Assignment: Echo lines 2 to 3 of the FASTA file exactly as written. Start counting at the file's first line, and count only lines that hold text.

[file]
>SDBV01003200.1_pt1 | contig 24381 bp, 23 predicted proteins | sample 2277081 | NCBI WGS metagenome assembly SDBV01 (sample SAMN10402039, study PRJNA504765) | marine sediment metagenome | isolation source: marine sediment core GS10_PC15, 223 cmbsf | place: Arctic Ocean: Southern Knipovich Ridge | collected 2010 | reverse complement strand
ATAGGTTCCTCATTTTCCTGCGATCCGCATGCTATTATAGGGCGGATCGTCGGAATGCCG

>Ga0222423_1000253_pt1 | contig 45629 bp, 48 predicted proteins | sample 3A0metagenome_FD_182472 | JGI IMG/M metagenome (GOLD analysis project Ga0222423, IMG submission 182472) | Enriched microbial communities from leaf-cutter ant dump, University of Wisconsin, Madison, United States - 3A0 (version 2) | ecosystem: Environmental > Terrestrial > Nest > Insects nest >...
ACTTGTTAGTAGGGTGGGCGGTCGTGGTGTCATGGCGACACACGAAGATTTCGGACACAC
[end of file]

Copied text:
ATAGGTTCCTCATTTTCCTGCGATCCGCATGCTATTATAGGGCGGATCGTCGGAATGCCG

>Ga0222423_1000253_pt1 | contig 45629 bp, 48 predicted proteins | sample 3A0metagenome_FD_182472 | JGI IMG/M metagenome (GOLD analysis project Ga0222423, IMG submission 182472) | Enriched microbial communities from leaf-cutter ant dump, University of Wisconsin, Madison, United States - 3A0 (version 2) | ecosystem: Environmental > Terrestrial > Nest > Insects nest >...